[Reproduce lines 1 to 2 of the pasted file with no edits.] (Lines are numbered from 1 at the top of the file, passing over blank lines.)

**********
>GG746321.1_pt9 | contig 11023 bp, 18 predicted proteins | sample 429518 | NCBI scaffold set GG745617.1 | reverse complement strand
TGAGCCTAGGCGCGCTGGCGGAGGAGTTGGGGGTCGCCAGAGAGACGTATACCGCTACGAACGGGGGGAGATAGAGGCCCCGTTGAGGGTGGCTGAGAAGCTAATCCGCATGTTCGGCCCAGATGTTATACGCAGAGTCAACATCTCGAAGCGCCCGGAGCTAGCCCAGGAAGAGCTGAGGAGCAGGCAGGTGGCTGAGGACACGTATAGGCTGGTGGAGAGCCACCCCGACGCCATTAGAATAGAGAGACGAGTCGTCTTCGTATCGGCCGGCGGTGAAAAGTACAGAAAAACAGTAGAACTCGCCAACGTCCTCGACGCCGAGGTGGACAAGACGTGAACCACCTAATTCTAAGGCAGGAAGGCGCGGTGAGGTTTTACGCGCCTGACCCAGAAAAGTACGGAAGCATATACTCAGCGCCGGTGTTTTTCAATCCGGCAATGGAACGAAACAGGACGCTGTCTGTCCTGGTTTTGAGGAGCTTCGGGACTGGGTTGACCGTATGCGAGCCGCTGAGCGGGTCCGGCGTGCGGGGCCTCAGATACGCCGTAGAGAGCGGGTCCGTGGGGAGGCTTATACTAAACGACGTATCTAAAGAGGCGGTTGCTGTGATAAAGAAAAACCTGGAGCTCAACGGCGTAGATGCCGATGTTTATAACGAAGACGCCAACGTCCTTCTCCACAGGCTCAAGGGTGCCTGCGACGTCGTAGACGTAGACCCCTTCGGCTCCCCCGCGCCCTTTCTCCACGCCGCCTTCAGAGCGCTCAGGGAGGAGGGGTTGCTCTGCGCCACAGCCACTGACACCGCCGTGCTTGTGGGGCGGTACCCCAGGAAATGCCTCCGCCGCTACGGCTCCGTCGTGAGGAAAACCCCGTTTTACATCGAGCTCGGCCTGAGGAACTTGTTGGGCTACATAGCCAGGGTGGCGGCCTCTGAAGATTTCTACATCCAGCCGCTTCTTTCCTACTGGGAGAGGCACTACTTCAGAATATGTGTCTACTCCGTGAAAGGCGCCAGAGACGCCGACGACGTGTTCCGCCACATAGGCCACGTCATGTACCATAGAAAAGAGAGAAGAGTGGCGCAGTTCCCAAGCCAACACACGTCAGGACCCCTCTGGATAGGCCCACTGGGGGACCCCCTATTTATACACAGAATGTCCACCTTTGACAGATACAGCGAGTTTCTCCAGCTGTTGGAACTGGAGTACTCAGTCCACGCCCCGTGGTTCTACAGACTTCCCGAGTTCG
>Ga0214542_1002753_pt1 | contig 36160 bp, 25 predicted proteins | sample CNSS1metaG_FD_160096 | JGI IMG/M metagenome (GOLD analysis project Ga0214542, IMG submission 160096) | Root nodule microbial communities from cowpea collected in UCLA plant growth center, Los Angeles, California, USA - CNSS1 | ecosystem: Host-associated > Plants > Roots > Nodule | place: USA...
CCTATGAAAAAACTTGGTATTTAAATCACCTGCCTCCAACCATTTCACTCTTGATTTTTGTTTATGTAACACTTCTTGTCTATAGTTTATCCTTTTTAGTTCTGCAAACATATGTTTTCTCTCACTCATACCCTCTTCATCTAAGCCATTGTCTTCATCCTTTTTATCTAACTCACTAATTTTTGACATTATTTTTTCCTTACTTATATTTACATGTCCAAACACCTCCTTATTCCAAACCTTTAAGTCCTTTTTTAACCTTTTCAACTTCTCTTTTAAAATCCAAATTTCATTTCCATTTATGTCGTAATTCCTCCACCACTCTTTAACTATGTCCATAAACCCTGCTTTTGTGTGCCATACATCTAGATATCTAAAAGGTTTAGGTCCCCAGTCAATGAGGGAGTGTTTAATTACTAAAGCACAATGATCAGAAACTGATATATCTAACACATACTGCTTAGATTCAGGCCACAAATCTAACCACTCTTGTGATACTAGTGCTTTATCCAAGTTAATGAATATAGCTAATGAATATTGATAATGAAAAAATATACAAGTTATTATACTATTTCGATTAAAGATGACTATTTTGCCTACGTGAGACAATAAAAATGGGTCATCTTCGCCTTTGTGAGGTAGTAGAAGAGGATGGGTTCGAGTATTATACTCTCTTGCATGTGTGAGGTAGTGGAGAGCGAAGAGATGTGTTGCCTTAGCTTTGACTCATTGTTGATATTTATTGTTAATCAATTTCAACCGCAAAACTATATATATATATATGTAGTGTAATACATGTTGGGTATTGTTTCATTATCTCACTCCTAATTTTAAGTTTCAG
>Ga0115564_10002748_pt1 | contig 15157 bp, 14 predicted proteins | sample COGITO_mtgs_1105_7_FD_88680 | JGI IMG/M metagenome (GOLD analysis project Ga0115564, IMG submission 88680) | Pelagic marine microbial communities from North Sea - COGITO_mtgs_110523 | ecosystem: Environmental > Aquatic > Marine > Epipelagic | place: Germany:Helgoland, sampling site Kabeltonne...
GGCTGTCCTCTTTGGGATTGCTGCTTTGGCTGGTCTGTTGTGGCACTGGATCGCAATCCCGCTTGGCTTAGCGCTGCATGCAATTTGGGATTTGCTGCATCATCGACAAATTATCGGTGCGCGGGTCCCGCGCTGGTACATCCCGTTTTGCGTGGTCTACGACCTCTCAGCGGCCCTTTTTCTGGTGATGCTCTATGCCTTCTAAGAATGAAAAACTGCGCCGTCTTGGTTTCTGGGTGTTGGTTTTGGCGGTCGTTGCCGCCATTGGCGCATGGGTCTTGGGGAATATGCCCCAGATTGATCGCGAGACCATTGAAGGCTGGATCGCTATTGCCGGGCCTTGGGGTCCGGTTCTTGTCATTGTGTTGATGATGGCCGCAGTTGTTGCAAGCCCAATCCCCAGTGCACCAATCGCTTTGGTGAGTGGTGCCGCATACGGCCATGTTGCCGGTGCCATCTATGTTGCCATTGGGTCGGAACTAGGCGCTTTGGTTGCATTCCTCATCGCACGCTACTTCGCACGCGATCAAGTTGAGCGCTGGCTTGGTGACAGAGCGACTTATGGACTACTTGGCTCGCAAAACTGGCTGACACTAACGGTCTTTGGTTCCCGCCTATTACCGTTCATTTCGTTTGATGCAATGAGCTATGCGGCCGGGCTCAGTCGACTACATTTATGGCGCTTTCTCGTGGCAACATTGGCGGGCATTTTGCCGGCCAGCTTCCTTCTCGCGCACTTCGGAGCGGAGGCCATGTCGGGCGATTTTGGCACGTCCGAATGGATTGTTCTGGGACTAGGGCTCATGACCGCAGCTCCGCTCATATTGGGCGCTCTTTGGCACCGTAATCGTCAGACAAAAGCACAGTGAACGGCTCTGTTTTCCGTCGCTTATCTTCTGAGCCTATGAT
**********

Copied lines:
>GG746321.1_pt9 | contig 11023 bp, 18 predicted proteins | sample 429518 | NCBI scaffold set GG745617.1 | reverse complement strand
TGAGCCTAGGCGCGCTGGCGGAGGAGTTGGGGGTCGCCAGAGAGACGTATACCGCTACGAACGGGGGGAGATAGAGGCCCCGTTGAGGGTGGCTGAGAAGCTAATCCGCATGTTCGGCCCAGATGTTATACGCAGAGTCAACATCTCGAAGCGCCCGGAGCTAGCCCAGGAAGAGCTGAGGAGCAGGCAGGTGGCTGAGGACACGTATAGGCTGGTGGAGAGCCACCCCGACGCCATTAGAATAGAGAGACGAGTCGTCTTCGTATCGGCCGGCGGTGAAAAGTACAGAAAAACAGTAGAACTCGCCAACGTCCTCGACGCCGAGGTGGACAAGACGTGAACCACCTAATTCTAAGGCAGGAAGGCGCGGTGAGGTTTTACGCGCCTGACCCAGAAAAGTACGGAAGCATATACTCAGCGCCGGTGTTTTTCAATCCGGCAATGGAACGAAACAGGACGCTGTCTGTCCTGGTTTTGAGGAGCTTCGGGACTGGGTTGACCGTATGCGAGCCGCTGAGCGGGTCCGGCGTGCGGGGCCTCAGATACGCCGTAGAGAGCGGGTCCGTGGGGAGGCTTATACTAAACGACGTATCTAAAGAGGCGGTTGCTGTGATAAAGAAAAACCTGGAGCTCAACGGCGTAGATGCCGATGTTTATAACGAAGACGCCAACGTCCTTCTCCACAGGCTCAAGGGTGCCTGCGACGTCGTAGACGTAGACCCCTTCGGCTCCCCCGCGCCCTTTCTCCACGCCGCCTTCAGAGCGCTCAGGGAGGAGGGGTTGCTCTGCGCCACAGCCACTGACACCGCCGTGCTTGTGGGGCGGTACCCCAGGAAATGCCTCCGCCGCTACGGCTCCGTCGTGAGGAAAACCCCGTTTTACATCGAGCTCGGCCTGAGGAACTTGTTGGGCTACATAGCCAGGGTGGCGGCCTCTGAAGATTTCTACATCCAGCCGCTTCTTTCCTACTGGGAGAGGCACTACTTCAGAATATGTGTCTACTCCGTGAAAGGCGCCAGAGACGCCGACGACGTGTTCCGCCACATAGGCCACGTCATGTACCATAGAAAAGAGAGAAGAGTGGCGCAGTTCCCAAGCCAACACACGTCAGGACCCCTCTGGATAGGCCCACTGGGGGACCCCCTATTTATACACAGAATGTCCACCTTTGACAGATACAGCGAGTTTCTCCAGCTGTTGGAACTGGAGTACTCAGTCCACGCCCCGTGGTTCTACAGACTTCCCGAGTTCG